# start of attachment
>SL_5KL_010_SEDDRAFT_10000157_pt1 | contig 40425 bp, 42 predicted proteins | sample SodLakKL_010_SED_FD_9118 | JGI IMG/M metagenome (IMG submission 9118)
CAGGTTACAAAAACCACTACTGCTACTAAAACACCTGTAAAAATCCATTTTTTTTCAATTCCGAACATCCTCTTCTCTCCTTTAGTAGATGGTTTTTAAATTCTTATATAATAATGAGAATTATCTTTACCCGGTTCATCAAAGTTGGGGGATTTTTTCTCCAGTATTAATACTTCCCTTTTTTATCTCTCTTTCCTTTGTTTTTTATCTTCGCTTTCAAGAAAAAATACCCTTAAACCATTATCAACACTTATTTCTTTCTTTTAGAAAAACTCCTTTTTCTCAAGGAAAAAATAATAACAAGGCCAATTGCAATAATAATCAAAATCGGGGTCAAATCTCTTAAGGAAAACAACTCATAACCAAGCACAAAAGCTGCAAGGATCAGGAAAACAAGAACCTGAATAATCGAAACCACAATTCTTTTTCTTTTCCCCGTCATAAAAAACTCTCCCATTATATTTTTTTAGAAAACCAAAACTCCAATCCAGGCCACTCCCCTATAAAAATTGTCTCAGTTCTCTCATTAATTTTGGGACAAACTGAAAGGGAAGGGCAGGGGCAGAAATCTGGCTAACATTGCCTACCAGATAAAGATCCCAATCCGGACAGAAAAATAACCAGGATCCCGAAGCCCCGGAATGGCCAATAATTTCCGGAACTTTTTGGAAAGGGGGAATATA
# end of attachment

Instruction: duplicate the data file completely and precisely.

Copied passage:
>SL_5KL_010_SEDDRAFT_10000157_pt1 | contig 40425 bp, 42 predicted proteins | sample SodLakKL_010_SED_FD_9118 | JGI IMG/M metagenome (IMG submission 9118)
CAGGTTACAAAAACCACTACTGCTACTAAAACACCTGTAAAAATCCATTTTTTTTCAATTCCGAACATCCTCTTCTCTCCTTTAGTAGATGGTTTTTAAATTCTTATATAATAATGAGAATTATCTTTACCCGGTTCATCAAAGTTGGGGGATTTTTTCTCCAGTATTAATACTTCCCTTTTTTATCTCTCTTTCCTTTGTTTTTTATCTTCGCTTTCAAGAAAAAATACCCTTAAACCATTATCAACACTTATTTCTTTCTTTTAGAAAAACTCCTTTTTCTCAAGGAAAAAATAATAACAAGGCCAATTGCAATAATAATCAAAATCGGGGTCAAATCTCTTAAGGAAAACAACTCATAACCAAGCACAAAAGCTGCAAGGATCAGGAAAACAAGAACCTGAATAATCGAAACCACAATTCTTTTTCTTTTCCCCGTCATAAAAAACTCTCCCATTATATTTTTTTAGAAAACCAAAACTCCAATCCAGGCCACTCCCCTATAAAAATTGTCTCAGTTCTCTCATTAATTTTGGGACAAACTGAAAGGGAAGGGCAGGGGCAGAAATCTGGCTAACATTGCCTACCAGATAAAGATCCCAATCCGGACAGAAAAATAACCAGGATCCCGAAGCCCCGGAATGGCCAATAATTTCCGGAACTTTTTGGAAAGGGGGAATATA